The parable of the Prodigal Son is so well known that we may easily skim over the surface of it thinking we already know everything it has to tell us. However, the central teaching – of forgiveness and reconciliation – is never easy to learn. We need to review what repentance and restored relationships mean many times before we really learn to put these basic principles into practice in a real way.
One of the problems with our approach to this passage is that we have almost forgotten the brother of the Prodigal. We focus on the forgiveness of the father, and the restoration of the son, but we miss the fact that the two brothers had to learn to find each other again. This was not an easy task, since the brother who had remained at home would now have to split some of his inheritance with his returned brother who had lost everything. His resentment is natural and understandable. But the question he needed to face was how much he valued his brother, how much he was willing to sacrifice for reconciliation, and how much he would rather be right than be in relationship. It must have been a tough choice, and the Gospel does not tell us what he finally decided to do. We are left to decide for ourselves the appropriate response in such a situation.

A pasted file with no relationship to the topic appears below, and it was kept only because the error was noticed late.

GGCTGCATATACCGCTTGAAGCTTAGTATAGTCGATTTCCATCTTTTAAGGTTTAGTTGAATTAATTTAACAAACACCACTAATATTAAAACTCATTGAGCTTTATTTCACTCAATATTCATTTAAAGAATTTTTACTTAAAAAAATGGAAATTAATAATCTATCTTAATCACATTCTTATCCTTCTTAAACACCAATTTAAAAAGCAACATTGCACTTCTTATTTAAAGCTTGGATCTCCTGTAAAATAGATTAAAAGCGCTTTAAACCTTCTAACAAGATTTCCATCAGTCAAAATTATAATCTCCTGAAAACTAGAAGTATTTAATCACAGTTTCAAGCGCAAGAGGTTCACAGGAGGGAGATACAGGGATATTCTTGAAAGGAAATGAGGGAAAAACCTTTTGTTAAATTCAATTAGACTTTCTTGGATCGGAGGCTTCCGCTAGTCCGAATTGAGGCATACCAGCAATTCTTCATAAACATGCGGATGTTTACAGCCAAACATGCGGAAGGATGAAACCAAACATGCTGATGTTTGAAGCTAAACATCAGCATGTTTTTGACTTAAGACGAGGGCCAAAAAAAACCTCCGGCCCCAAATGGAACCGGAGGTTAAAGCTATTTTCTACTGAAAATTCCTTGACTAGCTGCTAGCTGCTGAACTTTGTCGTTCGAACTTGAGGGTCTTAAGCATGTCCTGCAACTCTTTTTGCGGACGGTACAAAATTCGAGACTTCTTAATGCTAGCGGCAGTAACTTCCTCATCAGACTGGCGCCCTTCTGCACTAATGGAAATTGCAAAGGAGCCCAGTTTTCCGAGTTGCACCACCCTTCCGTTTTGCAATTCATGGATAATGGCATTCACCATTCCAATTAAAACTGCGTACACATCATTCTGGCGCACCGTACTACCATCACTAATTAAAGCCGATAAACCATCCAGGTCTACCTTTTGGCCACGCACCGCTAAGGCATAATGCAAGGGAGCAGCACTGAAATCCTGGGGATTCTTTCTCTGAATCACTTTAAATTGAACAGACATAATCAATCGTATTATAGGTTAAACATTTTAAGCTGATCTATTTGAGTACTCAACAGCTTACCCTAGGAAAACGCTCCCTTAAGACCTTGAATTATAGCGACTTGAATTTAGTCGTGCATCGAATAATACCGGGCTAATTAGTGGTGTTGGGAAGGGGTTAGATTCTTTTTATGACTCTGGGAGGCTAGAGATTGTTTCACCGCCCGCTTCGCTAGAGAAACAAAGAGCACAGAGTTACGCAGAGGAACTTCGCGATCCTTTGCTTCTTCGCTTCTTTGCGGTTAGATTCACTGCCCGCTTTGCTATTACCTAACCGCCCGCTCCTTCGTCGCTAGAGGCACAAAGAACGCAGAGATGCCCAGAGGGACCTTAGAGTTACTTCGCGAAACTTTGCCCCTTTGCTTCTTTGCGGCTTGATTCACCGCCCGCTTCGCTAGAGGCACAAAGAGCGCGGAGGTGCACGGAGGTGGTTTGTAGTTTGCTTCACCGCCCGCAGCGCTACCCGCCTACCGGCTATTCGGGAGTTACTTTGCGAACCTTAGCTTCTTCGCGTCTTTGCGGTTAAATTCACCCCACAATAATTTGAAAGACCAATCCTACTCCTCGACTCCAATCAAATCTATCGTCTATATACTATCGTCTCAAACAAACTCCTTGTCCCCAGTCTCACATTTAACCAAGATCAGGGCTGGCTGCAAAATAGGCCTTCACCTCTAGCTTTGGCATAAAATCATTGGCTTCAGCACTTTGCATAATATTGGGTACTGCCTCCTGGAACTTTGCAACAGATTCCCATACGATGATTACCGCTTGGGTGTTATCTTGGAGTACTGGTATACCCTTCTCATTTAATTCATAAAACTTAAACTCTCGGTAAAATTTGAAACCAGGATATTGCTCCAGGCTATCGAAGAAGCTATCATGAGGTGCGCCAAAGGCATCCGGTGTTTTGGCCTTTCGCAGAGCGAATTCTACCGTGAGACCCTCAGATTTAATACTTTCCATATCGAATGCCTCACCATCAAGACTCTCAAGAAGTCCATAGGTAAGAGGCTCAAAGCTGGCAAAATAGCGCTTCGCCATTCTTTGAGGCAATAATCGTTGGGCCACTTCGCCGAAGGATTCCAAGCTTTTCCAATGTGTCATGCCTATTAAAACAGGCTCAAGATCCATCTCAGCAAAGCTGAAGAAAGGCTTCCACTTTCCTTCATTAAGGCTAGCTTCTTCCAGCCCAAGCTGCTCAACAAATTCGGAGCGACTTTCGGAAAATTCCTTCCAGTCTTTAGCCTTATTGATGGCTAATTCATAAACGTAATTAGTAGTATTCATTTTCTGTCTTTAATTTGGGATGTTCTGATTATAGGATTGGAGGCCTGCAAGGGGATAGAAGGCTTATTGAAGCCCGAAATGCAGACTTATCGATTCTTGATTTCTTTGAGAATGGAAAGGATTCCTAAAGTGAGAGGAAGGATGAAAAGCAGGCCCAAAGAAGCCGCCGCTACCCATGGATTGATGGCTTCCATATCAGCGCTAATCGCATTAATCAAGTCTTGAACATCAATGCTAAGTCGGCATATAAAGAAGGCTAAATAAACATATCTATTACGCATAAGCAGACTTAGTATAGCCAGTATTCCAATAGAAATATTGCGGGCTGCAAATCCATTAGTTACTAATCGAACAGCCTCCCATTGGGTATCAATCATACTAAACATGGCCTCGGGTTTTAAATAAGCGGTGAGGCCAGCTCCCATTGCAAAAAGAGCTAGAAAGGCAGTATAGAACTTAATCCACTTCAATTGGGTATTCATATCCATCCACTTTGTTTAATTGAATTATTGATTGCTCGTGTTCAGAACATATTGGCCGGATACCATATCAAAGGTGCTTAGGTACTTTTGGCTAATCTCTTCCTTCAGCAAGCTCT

This week we will explore both the costs and the benefits of repentance, reconciliation and forgiveness.
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